ATLANTA — Howard Dean on Friday blamed Democratic losses in 2014 and 2016 on poor organization in his own party.

The former presidential candidate, Vermont governor and Democratic National Committee chairman rejected suggestions that his party needs to rethink how it appeals to voters in the heartland, where President Trump won surprise victories in Michigan, Pennsylvania and Wisconsin that carried him to victory even as he lost the national popular vote.

Dean instead blamed the steep decline Democrats suffered under President Barack Obama on the party focusing more on holding the White House than on down ballot offices in Congress and the states. He also cited the challenge of keeping liberal voters engaged in midterm elections.

“The problem is, when you have an incumbent president, whether it’s Jimmy Carter, Bill Clinton or Barack Obama, the Democratic Party becomes the re-elect vehicle for the president and abandons its role as a grassroots organization,” Dean told reporters. “That’s not a bad thing to say about Barack Obama, it happens every time we have an incumbent president.”

He was in Atlanta to campaign for Mayor Pete Buttigieg of Fort Bend, Ind., whom he has endorsed for DNC chairman.

“This is an inside-the-Beltway, outside-the-Beltway thing, another reason I’m supporting Pete, because he’s the outside the Beltway candidate. I do not think we can prosper with a chairman from inside the Beltway, because they think differently than the rest of America thinks,” Dean added. He was referring to the two front-runners, Rep. Keith Ellison of Minnesota and Tom Perez of Maryland, who served as labor secretary under Obama.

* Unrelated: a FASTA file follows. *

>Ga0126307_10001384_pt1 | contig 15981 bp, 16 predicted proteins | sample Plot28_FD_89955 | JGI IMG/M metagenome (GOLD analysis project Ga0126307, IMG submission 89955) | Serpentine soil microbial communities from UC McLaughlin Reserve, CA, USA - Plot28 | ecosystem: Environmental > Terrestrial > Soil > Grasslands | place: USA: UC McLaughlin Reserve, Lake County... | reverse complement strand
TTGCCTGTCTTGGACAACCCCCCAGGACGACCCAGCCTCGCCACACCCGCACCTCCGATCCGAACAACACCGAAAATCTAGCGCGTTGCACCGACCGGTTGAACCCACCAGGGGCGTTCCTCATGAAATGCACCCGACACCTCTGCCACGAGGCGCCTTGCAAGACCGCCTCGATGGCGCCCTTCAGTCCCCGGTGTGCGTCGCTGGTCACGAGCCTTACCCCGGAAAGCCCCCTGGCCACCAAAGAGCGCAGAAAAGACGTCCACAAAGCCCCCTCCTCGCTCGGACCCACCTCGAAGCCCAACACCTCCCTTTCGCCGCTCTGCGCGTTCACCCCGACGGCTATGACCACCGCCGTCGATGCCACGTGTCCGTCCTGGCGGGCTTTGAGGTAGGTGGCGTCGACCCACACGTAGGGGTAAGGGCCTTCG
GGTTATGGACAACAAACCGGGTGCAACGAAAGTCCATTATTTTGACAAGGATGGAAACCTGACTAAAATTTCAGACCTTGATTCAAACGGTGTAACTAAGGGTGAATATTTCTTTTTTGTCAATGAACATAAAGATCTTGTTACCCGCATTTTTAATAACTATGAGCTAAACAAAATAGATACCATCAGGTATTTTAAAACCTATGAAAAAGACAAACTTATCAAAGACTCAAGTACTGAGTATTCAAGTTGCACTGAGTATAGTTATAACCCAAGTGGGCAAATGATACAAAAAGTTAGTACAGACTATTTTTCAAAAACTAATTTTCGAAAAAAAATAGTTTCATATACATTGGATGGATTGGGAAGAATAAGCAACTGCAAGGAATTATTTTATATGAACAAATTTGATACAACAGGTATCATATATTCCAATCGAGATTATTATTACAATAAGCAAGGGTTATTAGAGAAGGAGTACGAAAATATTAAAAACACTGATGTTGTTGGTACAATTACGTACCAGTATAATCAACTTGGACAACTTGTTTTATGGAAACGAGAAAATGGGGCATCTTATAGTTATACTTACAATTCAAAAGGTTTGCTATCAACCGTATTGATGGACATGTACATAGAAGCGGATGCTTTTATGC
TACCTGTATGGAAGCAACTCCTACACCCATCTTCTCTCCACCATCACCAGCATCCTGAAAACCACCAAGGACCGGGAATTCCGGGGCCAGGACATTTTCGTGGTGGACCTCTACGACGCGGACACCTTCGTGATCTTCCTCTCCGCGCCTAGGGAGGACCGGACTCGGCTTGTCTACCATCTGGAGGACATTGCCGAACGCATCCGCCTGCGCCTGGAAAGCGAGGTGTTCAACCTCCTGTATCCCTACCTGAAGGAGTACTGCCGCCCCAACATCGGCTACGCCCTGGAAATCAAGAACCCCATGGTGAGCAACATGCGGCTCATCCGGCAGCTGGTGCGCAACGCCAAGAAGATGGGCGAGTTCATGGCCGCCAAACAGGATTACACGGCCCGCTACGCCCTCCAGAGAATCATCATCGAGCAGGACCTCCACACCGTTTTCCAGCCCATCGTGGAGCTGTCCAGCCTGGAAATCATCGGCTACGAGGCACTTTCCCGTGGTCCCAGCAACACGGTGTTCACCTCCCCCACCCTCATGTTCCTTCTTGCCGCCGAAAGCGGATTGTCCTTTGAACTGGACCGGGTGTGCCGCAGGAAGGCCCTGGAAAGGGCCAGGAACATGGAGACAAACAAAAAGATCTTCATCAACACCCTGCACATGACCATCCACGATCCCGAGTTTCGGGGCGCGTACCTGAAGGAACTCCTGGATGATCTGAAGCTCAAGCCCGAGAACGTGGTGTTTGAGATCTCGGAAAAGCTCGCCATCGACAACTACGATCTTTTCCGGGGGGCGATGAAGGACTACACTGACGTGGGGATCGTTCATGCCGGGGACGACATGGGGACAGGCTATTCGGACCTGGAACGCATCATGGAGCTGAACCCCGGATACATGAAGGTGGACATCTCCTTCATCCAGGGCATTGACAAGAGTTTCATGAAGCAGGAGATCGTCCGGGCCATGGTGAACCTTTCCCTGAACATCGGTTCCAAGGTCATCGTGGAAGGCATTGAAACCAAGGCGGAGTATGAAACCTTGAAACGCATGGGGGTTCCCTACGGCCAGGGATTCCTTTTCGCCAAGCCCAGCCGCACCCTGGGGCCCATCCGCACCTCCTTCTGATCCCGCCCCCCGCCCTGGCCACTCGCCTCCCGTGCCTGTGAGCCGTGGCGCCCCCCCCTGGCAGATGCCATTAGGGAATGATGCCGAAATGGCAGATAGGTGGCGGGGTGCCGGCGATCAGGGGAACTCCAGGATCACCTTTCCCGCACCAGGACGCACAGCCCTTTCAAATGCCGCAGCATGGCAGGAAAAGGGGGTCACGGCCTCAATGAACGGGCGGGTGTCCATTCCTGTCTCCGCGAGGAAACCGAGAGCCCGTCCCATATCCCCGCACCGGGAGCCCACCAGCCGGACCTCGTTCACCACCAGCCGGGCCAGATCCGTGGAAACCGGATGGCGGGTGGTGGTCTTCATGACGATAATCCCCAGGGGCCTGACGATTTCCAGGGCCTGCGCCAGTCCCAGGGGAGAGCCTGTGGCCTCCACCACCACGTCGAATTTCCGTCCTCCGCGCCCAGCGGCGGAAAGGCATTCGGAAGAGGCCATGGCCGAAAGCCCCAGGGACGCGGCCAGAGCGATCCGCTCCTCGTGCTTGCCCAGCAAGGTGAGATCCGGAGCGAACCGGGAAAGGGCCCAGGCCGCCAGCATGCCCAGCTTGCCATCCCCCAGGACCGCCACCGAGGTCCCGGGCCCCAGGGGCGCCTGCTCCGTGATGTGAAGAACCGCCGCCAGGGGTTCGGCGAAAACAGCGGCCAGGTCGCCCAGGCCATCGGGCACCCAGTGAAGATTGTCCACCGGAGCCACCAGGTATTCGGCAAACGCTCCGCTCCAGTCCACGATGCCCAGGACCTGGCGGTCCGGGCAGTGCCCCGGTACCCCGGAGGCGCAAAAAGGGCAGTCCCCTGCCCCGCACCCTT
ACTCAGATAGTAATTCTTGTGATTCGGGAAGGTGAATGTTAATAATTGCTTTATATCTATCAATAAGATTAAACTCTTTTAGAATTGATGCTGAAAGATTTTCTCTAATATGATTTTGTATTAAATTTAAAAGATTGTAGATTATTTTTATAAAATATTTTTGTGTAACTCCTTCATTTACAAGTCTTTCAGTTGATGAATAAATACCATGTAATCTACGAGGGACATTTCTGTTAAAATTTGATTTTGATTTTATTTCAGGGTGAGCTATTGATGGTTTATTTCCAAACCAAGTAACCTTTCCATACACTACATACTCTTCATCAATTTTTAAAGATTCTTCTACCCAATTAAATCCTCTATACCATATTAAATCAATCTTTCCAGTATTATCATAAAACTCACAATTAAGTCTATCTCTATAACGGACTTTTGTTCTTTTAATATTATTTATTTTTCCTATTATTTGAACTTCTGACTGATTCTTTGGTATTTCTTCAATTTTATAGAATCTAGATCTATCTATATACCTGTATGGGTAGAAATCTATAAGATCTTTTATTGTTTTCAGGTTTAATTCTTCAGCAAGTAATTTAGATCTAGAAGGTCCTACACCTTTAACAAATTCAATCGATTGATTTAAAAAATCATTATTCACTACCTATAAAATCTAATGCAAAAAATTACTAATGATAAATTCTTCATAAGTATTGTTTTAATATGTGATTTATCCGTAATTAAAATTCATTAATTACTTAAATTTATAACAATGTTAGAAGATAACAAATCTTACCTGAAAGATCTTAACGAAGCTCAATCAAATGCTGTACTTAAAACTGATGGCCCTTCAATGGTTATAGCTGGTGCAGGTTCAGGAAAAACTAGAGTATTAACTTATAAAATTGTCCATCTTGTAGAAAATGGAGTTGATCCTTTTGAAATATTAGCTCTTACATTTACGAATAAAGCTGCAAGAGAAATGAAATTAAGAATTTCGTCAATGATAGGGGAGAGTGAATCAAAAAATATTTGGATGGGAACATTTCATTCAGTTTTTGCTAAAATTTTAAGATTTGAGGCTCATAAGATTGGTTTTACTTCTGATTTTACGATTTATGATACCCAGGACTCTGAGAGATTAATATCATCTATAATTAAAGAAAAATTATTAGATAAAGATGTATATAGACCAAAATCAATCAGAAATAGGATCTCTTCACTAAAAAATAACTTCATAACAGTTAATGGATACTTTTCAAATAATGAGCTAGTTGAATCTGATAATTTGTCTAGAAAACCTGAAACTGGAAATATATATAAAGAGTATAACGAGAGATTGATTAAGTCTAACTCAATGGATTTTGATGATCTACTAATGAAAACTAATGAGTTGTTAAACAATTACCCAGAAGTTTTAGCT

The DNC is set to select a new chairman on Saturday. The contest will be decided by the 442 eligible DNC voting members in balloting that could go multiple rounds.

Under Obama, the Democrats lost their majorities in the House and Senate, several governorships, and nearly 1,000 seats in state legislatures across the country. Some Democratic insiders have conceded it’s a problem of the party’s own making.

In particular, they say, blue collar voters that otherwise support the party’s economic message have defected to the Republicans because they felt unwelcome and looked down upon because they have resisted cultural changes, and did not join the Democrats’ progressive positions favoring same-sex marriage, gun control, an expansion of transgender rights and abortion rights.

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Buttigieg, the only contender for DNC chairman from the Midwest, where Democrats have suffered the most, agrees with that assessment. The mayor, who is gay, defended Democratic positions on social issues. But he said his party has to be more open in how it talks about these issues with voters who are open to liberal economic policies but remain socially conservative.

“There are some things we can do in terms of the way we talk about our values,” Buttigieg said. “When you’re a mayor or really any Democrat in the industrial Midwest, you learn about ways to speak to our values that are a little closer to home and closer to the ground and closer to the kitchen table than maybe is the comfort zone of some Democrats that tend to be clinical or academic about the whole thing.”

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